Advertisement

  1. ITV Report

British Gas to scrap variable tariffs for new customers

British Gas are changing their tariffs. Credit: PA

Centrica, the owner of British Gas, says it will scrap standard gas and electricity tariffs (SVT) for new customers as part of a string of proposed reforms designed to be "significantly more effective" than a Government cap on the price of energy bills.

Simpler bills and a new fixed-term competitive tariff, which will include a fixed-term default tariff for customers, will be offered by the energy giant.

Centrica's group chief executive Iain Conn has refuted claims the changes were a response to the Government's threat to cap energy prices, even though it is thought the price controls would have a negative impact on the energy industry.

The Government has previously announced a price cap on poor-value energy tariffs, as part of regulatory changes.

Iain Conn says his company have worked on the changes for a while. Credit: PA

Speaking on BBC Radio 4's Today programme, Mr Conn said: "We have actually been working on these proposals for many months now.

"We have been saying for the last 18 months that we think the best solution for this market is to end evergreen contracts, contracts that don't have an end date.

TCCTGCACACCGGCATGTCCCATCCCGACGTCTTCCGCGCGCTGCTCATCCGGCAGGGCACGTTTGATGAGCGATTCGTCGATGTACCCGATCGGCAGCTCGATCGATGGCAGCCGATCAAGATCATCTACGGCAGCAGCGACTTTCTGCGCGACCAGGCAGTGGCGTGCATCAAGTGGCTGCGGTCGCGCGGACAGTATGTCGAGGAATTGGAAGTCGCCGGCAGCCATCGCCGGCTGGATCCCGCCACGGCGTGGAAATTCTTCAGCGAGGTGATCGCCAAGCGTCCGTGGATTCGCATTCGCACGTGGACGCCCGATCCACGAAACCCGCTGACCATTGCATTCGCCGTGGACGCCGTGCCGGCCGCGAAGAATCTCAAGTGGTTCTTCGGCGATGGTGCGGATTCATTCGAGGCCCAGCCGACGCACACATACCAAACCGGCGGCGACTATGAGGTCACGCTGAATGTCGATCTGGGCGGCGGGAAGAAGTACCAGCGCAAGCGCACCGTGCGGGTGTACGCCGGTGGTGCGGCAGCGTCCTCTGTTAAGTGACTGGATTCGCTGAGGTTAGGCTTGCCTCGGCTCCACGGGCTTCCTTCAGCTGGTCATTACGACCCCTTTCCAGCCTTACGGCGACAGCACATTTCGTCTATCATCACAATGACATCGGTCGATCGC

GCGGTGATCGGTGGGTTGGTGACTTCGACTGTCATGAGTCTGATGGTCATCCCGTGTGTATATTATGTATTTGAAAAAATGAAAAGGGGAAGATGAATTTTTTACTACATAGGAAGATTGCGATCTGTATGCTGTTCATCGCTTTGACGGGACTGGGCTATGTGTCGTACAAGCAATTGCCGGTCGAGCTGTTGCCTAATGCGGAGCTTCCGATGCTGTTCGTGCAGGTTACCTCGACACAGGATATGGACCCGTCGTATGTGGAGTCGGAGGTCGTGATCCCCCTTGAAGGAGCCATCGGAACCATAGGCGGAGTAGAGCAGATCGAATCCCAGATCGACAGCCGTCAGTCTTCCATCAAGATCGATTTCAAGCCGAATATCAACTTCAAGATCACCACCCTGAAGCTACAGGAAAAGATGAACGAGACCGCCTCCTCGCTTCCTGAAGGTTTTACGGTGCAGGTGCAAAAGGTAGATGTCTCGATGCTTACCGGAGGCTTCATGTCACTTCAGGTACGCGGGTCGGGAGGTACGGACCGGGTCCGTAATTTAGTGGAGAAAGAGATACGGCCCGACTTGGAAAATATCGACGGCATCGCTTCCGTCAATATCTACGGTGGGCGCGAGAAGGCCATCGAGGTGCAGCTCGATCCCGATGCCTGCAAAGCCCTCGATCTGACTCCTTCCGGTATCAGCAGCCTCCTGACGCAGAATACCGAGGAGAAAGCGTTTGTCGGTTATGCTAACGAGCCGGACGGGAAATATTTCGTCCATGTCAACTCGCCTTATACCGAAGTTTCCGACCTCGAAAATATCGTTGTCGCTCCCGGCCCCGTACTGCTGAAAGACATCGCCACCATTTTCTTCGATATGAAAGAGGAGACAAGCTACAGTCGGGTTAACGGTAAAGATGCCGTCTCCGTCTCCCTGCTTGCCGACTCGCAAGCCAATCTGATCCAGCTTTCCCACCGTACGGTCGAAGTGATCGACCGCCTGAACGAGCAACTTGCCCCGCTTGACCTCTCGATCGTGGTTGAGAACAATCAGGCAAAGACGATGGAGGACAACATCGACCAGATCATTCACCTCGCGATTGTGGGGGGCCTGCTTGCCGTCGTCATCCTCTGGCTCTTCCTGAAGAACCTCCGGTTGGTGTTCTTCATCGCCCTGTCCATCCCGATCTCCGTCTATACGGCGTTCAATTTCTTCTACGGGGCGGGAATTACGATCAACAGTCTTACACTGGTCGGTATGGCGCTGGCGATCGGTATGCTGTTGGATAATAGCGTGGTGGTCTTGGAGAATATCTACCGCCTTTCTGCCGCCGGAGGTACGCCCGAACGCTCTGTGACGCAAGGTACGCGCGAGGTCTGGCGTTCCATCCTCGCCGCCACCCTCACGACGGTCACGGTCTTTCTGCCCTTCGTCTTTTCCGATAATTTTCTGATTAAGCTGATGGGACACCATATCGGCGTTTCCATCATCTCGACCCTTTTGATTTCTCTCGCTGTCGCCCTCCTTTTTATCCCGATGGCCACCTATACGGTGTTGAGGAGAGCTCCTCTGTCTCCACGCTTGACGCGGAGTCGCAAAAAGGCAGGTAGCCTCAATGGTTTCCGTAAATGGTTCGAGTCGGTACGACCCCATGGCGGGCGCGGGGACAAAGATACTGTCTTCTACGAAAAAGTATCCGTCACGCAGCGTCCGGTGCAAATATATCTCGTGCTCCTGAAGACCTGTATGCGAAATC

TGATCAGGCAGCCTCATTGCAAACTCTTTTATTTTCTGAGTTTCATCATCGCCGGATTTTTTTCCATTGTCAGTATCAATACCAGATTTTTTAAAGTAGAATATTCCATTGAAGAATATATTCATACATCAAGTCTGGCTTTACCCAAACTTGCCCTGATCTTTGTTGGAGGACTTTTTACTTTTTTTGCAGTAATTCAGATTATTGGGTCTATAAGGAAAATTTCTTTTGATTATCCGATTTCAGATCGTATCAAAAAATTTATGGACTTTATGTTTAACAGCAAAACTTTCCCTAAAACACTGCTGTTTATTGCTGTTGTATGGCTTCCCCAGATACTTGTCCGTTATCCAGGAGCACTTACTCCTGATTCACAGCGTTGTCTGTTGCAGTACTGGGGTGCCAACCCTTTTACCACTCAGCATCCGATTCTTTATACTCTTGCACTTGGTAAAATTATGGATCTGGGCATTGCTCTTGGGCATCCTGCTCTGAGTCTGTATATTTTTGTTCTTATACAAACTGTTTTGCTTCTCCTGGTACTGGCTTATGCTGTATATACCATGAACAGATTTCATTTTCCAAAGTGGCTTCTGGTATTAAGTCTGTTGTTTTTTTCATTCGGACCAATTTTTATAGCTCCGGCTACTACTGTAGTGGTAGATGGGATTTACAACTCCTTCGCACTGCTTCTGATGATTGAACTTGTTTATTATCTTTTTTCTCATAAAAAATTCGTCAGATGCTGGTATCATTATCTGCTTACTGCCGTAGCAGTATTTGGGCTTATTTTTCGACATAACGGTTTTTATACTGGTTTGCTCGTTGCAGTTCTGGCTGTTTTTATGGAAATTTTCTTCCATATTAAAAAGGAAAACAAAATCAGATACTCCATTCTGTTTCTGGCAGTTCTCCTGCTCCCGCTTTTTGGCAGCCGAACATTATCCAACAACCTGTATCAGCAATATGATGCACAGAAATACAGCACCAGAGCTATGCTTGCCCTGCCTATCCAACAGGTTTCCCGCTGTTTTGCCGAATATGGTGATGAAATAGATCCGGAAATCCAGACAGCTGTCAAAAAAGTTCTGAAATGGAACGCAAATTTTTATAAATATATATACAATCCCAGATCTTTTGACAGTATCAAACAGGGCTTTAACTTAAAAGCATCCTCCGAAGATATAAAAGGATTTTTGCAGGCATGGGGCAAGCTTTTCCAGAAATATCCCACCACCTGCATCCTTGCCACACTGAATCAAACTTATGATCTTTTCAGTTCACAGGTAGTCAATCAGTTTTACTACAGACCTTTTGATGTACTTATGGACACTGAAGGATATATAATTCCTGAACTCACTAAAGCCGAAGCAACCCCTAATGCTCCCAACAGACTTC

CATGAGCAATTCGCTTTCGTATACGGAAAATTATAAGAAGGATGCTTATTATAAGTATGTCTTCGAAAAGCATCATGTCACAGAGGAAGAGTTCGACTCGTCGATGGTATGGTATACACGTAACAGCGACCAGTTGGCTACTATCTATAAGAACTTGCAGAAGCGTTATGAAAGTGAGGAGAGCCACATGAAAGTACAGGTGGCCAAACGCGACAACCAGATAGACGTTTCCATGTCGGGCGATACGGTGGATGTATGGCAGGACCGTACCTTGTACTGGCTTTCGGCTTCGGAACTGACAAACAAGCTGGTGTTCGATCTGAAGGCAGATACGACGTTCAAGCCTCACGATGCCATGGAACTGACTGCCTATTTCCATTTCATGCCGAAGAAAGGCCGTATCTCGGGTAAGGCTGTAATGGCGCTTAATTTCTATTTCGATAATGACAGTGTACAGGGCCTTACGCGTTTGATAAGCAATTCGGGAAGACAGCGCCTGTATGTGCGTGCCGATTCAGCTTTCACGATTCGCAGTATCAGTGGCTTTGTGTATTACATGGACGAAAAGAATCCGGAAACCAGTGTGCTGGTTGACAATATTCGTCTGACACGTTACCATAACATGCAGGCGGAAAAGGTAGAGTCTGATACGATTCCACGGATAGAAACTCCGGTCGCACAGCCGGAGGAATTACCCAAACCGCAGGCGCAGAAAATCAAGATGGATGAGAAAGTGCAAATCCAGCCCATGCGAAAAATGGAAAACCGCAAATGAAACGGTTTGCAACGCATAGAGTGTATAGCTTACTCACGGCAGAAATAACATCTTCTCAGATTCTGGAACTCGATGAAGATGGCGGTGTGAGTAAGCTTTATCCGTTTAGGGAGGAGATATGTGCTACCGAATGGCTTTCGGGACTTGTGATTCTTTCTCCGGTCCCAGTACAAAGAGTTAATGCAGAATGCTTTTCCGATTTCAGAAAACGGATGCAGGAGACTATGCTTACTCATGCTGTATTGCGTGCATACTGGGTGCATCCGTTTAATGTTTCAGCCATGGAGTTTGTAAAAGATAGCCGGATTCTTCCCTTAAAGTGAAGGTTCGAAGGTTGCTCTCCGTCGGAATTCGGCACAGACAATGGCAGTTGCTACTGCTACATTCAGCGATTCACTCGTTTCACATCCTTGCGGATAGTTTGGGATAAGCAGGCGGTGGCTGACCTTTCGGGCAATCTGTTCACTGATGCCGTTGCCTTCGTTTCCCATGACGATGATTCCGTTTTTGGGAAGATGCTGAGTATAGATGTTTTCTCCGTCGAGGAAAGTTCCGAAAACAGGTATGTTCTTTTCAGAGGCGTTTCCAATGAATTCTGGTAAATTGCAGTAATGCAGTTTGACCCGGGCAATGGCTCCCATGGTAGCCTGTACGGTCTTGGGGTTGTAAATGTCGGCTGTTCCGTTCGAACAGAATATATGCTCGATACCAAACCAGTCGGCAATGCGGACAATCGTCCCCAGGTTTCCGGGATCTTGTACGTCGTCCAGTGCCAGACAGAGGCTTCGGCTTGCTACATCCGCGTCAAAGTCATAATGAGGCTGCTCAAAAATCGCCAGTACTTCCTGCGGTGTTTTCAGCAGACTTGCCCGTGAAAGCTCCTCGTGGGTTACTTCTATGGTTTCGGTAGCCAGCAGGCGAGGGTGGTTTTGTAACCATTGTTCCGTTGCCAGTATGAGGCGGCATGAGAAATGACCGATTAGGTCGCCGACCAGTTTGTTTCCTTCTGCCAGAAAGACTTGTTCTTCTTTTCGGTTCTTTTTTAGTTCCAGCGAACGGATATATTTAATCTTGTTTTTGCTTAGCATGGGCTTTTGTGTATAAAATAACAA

"We obviously had to pause when Theresa May announced her intention to cap the market but we have now announced today a comprehensive set of actions to reform the market, starting in our case with the removal of the standard variable tariff."

New customers won't be offered SVT. Credit: PA

He said the Government should prohibit open-ended contracts and remove the cost of green energy costs from household bills.

Mr Conn said: "The cost of renewable policies in everyone's bills and other Government subsidies and incentive schemes has now reached over £5 billion a year.

"It's going to be costing next year, in our estimate, about £200 in everyone's bill, that's getting on for 20%.

"We think it's much fairer to find another way of paying for it because people who find it most difficult to pay for their energy are really struggling with this component."